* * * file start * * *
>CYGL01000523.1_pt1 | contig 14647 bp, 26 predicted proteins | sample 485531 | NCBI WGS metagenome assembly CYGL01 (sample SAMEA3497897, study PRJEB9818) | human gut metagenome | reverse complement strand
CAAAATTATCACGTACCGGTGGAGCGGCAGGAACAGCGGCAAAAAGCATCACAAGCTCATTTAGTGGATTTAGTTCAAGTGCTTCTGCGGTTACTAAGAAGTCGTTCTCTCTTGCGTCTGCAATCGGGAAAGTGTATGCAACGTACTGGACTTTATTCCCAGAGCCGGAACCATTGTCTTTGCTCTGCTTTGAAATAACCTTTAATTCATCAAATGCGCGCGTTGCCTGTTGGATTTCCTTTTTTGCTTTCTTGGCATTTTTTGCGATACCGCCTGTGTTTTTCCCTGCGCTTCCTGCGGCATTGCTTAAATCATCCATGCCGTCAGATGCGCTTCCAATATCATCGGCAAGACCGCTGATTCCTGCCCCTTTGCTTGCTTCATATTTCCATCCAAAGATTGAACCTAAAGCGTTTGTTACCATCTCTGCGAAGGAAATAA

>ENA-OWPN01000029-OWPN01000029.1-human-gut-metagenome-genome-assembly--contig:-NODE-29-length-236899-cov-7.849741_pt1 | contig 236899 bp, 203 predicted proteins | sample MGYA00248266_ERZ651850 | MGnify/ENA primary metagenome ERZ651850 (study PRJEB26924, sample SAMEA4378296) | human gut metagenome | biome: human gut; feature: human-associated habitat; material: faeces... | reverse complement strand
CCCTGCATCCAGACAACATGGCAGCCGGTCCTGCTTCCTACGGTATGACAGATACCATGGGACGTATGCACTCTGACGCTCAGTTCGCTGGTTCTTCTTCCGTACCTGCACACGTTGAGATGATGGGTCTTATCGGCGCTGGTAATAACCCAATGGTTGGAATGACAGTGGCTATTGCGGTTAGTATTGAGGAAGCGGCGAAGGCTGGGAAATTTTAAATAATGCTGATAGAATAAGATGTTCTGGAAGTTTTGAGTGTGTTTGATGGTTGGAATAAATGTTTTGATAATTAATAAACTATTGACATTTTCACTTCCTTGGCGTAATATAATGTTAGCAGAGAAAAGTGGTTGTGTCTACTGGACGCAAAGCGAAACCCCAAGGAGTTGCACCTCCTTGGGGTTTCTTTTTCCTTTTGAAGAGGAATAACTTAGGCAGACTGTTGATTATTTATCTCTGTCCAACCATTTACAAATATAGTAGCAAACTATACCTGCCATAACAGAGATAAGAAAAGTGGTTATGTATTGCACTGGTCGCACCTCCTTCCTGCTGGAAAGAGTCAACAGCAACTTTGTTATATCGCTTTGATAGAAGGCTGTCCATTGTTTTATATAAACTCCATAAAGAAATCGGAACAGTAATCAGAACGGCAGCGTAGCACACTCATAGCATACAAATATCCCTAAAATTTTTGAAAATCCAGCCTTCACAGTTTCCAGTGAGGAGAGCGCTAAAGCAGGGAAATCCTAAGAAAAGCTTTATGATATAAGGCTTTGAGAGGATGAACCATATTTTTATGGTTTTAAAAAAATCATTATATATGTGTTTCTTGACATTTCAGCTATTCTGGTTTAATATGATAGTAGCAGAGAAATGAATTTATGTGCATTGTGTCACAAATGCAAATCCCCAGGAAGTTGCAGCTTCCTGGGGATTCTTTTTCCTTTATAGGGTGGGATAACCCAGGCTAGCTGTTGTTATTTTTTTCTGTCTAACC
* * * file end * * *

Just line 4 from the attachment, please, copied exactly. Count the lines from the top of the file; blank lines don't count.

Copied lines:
CCCTGCATCCAGACAACATGGCAGCCGGTCCTGCTTCCTACGGTATGACAGATACCATGGGACGTATGCACTCTGACGCTCAGTTCGCTGGTTCTTCTTCCGTACCTGCACACGTTGAGATGATGGGTCTTATCGGCGCTGGTAATAACCCAATGGTTGGAATGACAGTGGCTATTGCGGTTAGTATTGAGGAAGCGGCGAAGGCTGGGAAATTTTAAATAATGCTGATAGAATAAGATGTTCTGGAAGTTTTGAGTGTGTTTGATGGTTGGAATAAATGTTTTGATAATTAATAAACTATTGACATTTTCACTTCCTTGGCGTAATATAATGTTAGCAGAGAAAAGTGGTTGTGTCTACTGGACGCAAAGCGAAACCCCAAGGAGTTGCACCTCCTTGGGGTTTCTTTTTCCTTTTGAAGAGGAATAACTTAGGCAGACTGTTGATTATTTATCTCTGTCCAACCATTTACAAATATAGTAGCAAACTATACCTGCCATAACAGAGATAAGAAAAGTGGTTATGTATTGCACTGGTCGCACCTCCTTCCTGCTGGAAAGAGTCAACAGCAACTTTGTTATATCGCTTTGATAGAAGGCTGTCCATTGTTTTATATAAACTCCATAAAGAAATCGGAACAGTAATCAGAACGGCAGCGTAGCACACTCATAGCATACAAATATCCCTAAAATTTTTGAAAATCCAGCCTTCACAGTTTCCAGTGAGGAGAGCGCTAAAGCAGGGAAATCCTAAGAAAAGCTTTATGATATAAGGCTTTGAGAGGATGAACCATATTTTTATGGTTTTAAAAAAATCATTATATATGTGTTTCTTGACATTTCAGCTATTCTGGTTTAATATGATAGTAGCAGAGAAATGAATTTATGTGCATTGTGTCACAAATGCAAATCCCCAGGAAGTTGCAGCTTCCTGGGGATTCTTTTTCCTTTATAGGGTGGGATAACCCAGGCTAGCTGTTGTTATTTTTTTCTGTCTAACC